Anas expose: Aggrieved persons can petition CJ for retrial if… Okudzeto

Former President of the Ghana Bar Association and legal luminary, Sam Okudzeto has said that persons confident that any of the 34 ‘corrupt’ judges ruled against them on any case can “petition the Chief Justice for a retrial”.

According to the renowned lawyer, “it is appropriate for the parties affected to petition exactly for that purpose because if a judge has actually collected money and gave judgment against you, and it is established that, that is what happened then you have every right to petition the Chief Justice for a retrial.”

His comments come on the back of the shocking expose by ace investigative journalist, Anas Aremeyaw Anas where some 34 judges and other court officials have been caught on tape (video and audio) receiving and demanding bribes.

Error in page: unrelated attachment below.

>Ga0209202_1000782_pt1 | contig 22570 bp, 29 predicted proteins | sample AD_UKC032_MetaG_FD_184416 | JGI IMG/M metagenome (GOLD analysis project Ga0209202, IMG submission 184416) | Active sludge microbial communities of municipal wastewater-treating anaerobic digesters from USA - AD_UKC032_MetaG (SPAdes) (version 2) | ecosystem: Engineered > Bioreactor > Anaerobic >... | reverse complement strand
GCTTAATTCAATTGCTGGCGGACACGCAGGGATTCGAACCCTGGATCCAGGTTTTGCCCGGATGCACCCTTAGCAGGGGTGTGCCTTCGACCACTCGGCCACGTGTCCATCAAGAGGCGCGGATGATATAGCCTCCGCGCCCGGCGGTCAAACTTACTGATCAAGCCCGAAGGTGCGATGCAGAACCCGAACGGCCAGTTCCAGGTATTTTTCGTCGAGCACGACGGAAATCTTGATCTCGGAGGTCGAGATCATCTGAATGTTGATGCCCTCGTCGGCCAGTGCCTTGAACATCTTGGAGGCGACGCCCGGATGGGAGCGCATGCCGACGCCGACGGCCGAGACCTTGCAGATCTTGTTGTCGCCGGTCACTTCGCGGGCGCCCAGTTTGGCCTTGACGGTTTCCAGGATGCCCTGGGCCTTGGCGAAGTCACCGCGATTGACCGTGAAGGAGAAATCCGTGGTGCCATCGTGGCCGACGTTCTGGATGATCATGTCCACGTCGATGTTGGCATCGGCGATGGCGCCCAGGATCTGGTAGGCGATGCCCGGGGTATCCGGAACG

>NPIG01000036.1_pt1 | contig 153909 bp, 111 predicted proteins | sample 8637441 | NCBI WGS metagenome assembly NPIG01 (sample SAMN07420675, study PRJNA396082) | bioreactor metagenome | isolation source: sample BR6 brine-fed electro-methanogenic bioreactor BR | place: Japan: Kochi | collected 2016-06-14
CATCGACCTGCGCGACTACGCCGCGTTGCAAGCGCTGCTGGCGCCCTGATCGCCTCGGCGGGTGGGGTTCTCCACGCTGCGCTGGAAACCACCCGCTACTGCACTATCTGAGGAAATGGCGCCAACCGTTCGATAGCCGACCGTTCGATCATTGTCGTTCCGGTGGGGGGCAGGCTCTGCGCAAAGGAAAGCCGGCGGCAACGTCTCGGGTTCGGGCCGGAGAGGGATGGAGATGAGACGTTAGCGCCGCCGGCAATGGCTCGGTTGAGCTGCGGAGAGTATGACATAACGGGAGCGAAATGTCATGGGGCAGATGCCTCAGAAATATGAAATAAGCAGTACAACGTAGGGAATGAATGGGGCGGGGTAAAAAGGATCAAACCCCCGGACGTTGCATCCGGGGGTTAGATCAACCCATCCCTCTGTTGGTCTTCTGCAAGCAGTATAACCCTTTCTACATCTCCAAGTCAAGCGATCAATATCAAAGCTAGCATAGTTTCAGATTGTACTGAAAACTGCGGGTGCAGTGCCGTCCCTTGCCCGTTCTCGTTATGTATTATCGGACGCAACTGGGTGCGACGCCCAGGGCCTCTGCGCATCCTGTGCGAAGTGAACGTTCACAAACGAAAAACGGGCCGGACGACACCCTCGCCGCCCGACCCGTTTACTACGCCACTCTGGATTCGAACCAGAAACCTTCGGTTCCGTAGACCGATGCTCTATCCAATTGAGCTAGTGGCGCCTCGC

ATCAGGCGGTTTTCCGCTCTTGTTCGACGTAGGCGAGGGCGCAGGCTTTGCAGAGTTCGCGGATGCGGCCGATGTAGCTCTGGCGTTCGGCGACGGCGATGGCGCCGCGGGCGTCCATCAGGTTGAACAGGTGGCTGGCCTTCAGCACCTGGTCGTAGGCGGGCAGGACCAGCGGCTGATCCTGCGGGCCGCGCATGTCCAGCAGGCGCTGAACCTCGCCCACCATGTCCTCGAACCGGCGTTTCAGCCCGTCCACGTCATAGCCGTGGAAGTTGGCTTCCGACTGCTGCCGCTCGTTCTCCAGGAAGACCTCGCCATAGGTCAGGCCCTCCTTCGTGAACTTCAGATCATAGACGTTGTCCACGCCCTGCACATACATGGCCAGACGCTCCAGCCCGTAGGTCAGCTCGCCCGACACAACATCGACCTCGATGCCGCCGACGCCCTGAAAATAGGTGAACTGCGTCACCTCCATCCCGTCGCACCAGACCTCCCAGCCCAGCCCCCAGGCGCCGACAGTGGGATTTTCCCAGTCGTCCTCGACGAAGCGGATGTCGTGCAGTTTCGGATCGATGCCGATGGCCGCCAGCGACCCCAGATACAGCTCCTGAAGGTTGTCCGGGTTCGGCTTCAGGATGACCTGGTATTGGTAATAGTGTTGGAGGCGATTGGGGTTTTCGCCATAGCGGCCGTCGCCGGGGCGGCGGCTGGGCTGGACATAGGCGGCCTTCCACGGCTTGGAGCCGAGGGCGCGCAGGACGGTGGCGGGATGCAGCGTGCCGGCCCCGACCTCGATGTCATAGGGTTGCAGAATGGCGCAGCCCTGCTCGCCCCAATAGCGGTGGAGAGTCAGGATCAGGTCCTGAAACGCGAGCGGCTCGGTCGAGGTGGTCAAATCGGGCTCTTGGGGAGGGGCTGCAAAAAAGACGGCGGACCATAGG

The revelation also showed that some of the judges skewed judgments in favour of those who bribed, leaving some alleged culprits off the hook.

The countries judiciary has been accused of corruption but this seems to be the first time real evidence has been brought against them.

Speaking to TV3 news, lawyer Okudzeto indicated that “it is for the good in the sense that there are characters who have managed to get into the system and they have no business being judges. I have personally been worried about the recent trend where a lot of younger people have all monies being appointed to the judiciary.

“When we complain we are seen as ‘colo’ in the sense that I have seen the old system where lawyers who have distinguished themselves and are already made are approached to become judges… Mind you, you do not apply to become a judge, you are approach.

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“But not it is like a career that people just get into and want to make the maximum. This expose is going to help as a warning to everyone who is sitting in judgment to appreciate that honesty is required and that transparency is important.”

Meanwhile 22 judges of the High, Circuit and Magistrate courts have been suspended and investigations are currently ongoing.

By Martin Asiedu-Dartey||Ghana